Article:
Binge Eating Disorder is undoubtedly a difficult situation that the person experiences and for this reason early diagnosis and intervention of the disorder is needed.

 

Eleni Theofili, Clinical Psychologist MSc
PSYCHIS OMMA CLINIC TZERANI
1 Pentelis Ave., Nea Penteli
210 8044332/210 8047624
info@tzeranis.gr

 

REFERENCES

American Psychiatric Association. (2013). Feeding and Eating Disorders. In Diagnostic and statistical manual of mental disorders (5th ed.). Washington, DC.

American Psychiatric Association. (2013). Feeding and Eating Disorders. In Diagnostic and statistical manual of mental disorders (5th ed.). Washington, DC.

Dingemans, A., Danner, U., & Parks, M. (2017). Emotion regulation in binge eating disorder: A Review. Nutrients, 9(11), 1274. doi:10.3390/nu9111274

Fairburn, C.G. Cognitive Behavior Therapy and Eating Disorders. New York, NY: Guildord Press:2008.

Grilo, C. M. (2017). Psychological and behavioral treatments for binge-eating disorder. The  Journal of Clinical Psychiatry, 78(Suppl 1), 20-24. doi: 10.4088/jcp.sh16003su1c.04

Grilo, C. M. (2017). Psychological and behavioral treatments for binge-eating disorder. The Journal of Clinical Psychiatry, 78(Suppl 1), 20-24. doi: 10.4088/jcp.sh16003su1c.04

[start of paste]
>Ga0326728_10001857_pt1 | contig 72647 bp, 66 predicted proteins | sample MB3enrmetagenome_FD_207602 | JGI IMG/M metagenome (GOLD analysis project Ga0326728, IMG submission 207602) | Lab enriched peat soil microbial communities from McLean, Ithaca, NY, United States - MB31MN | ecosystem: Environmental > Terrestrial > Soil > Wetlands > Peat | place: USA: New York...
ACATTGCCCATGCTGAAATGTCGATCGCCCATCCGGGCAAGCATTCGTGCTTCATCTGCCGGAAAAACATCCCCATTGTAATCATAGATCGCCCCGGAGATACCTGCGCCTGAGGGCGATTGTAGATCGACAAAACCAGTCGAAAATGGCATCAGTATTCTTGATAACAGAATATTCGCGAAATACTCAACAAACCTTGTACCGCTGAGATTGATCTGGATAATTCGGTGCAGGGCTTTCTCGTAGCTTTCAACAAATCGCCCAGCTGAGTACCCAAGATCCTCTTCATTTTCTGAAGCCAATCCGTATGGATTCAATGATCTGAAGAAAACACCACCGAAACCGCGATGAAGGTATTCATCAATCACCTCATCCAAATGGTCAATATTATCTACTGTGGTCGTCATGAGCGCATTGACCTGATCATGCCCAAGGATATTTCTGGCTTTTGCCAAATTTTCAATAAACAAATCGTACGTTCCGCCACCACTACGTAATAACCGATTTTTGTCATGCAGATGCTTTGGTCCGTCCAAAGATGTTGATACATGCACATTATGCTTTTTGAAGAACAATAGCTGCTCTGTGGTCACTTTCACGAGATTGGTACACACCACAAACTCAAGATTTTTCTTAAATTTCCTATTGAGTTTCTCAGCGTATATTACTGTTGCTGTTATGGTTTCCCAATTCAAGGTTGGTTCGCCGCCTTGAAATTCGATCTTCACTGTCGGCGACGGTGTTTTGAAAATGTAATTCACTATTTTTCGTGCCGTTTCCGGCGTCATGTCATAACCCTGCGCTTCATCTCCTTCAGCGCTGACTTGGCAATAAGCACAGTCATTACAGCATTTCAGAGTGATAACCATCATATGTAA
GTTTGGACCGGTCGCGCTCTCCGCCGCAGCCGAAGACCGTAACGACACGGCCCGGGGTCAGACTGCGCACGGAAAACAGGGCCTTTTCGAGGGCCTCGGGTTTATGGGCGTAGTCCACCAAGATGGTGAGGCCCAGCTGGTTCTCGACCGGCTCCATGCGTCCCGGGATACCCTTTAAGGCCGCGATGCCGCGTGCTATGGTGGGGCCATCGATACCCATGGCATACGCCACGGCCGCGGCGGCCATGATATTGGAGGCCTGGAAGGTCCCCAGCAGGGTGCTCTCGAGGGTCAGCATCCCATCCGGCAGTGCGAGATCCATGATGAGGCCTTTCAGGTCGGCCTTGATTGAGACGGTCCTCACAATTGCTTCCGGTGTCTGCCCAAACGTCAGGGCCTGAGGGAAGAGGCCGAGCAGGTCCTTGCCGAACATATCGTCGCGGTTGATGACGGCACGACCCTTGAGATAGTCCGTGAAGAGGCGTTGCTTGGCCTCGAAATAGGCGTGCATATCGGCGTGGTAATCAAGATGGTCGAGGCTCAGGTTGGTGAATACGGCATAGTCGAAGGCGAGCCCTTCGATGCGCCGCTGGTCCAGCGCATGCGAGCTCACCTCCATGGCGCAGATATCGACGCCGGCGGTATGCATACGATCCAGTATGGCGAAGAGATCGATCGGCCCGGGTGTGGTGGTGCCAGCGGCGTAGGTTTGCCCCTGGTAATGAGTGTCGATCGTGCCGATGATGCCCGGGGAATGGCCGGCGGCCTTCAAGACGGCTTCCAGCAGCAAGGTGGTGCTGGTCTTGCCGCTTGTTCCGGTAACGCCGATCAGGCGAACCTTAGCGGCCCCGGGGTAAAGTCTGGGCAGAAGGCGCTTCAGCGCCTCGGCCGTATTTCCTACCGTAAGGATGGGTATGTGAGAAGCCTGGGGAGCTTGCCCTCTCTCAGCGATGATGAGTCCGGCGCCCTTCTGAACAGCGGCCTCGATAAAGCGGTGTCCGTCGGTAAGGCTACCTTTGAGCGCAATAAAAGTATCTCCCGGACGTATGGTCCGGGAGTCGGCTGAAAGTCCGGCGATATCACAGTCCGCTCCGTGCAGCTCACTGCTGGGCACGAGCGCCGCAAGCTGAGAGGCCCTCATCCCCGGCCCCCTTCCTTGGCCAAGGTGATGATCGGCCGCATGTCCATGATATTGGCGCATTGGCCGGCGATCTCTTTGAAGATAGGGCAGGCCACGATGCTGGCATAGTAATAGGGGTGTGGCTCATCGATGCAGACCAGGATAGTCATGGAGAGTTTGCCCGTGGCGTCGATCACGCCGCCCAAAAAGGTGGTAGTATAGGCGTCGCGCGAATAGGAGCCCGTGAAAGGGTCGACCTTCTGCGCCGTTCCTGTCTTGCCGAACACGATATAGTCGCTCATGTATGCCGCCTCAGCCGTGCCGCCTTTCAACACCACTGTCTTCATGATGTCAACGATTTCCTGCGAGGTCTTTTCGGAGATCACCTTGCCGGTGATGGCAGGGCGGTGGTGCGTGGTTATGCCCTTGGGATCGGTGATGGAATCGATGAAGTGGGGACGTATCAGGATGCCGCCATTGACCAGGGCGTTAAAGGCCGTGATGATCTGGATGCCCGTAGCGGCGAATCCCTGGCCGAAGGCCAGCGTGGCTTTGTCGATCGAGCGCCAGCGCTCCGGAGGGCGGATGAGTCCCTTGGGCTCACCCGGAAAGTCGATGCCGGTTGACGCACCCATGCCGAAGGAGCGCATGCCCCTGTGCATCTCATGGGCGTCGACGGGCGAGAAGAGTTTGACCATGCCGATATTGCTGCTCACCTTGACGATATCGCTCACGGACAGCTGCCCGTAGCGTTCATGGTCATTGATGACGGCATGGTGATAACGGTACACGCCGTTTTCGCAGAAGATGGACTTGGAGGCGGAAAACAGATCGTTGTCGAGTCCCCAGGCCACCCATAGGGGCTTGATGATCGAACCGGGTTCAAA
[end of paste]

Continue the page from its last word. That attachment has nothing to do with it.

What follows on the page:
Hudson, J. I., Hiripi, E., Pope, H. G., & Kessler, R. C. (2007). The prevalence and correlates of eating disorders in the national comorbidity survey replication. Biological Psychiatry, 61(3), 348-358. doi: 10.1016/j.biopsych.2006.03.040

Hudson, J. I., Hiripi, E., Pope, H. G., & Kessler, R. C. (2007). The prevalence and correlates of eating disorders in the national comorbidity survey replication. Biological Psychiatry, 61(3), 348-358. doi: 10.1016/j.biopsych.2006.03.040

Spence, C. (2017). Comfort Food: A Review. International Journal of Gastronomy and Food Science, 9, 105-109. doi: 10.1016/j.ijgfs.2017.07.001

Zeeck, A., Stelzer, N., Linster, H. W., Joos, A., & Hartmann, A. (2010). Emotion and eating
in binge eating disorder and obesity. European Eating Disorders Review.
doi:10.1002/erv.1066